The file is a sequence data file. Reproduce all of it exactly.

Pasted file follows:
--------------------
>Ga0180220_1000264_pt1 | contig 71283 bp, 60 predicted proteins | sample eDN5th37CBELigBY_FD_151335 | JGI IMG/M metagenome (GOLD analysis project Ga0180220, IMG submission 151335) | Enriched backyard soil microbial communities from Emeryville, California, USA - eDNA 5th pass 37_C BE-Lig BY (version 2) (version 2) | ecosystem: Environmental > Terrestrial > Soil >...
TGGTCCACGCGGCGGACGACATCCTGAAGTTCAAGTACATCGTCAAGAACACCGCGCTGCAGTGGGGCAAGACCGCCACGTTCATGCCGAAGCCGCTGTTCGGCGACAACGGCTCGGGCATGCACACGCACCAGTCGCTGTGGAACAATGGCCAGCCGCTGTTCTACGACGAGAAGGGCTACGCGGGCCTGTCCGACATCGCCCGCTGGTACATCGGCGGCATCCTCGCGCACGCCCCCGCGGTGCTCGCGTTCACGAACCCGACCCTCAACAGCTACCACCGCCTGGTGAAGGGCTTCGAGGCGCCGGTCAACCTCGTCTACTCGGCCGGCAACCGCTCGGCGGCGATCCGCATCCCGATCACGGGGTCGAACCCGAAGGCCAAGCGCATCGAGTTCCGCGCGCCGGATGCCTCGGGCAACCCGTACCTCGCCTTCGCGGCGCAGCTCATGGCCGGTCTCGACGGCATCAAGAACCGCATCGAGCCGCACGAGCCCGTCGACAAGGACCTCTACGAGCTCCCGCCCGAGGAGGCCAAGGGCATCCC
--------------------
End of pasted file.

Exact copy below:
>Ga0180220_1000264_pt1 | contig 71283 bp, 60 predicted proteins | sample eDN5th37CBELigBY_FD_151335 | JGI IMG/M metagenome (GOLD analysis project Ga0180220, IMG submission 151335) | Enriched backyard soil microbial communities from Emeryville, California, USA - eDNA 5th pass 37_C BE-Lig BY (version 2) (version 2) | ecosystem: Environmental > Terrestrial > Soil >...
TGGTCCACGCGGCGGACGACATCCTGAAGTTCAAGTACATCGTCAAGAACACCGCGCTGCAGTGGGGCAAGACCGCCACGTTCATGCCGAAGCCGCTGTTCGGCGACAACGGCTCGGGCATGCACACGCACCAGTCGCTGTGGAACAATGGCCAGCCGCTGTTCTACGACGAGAAGGGCTACGCGGGCCTGTCCGACATCGCCCGCTGGTACATCGGCGGCATCCTCGCGCACGCCCCCGCGGTGCTCGCGTTCACGAACCCGACCCTCAACAGCTACCACCGCCTGGTGAAGGGCTTCGAGGCGCCGGTCAACCTCGTCTACTCGGCCGGCAACCGCTCGGCGGCGATCCGCATCCCGATCACGGGGTCGAACCCGAAGGCCAAGCGCATCGAGTTCCGCGCGCCGGATGCCTCGGGCAACCCGTACCTCGCCTTCGCGGCGCAGCTCATGGCCGGTCTCGACGGCATCAAGAACCGCATCGAGCCGCACGAGCCCGTCGACAAGGACCTCTACGAGCTCCCGCCCGAGGAGGCCAAGGGCATCCC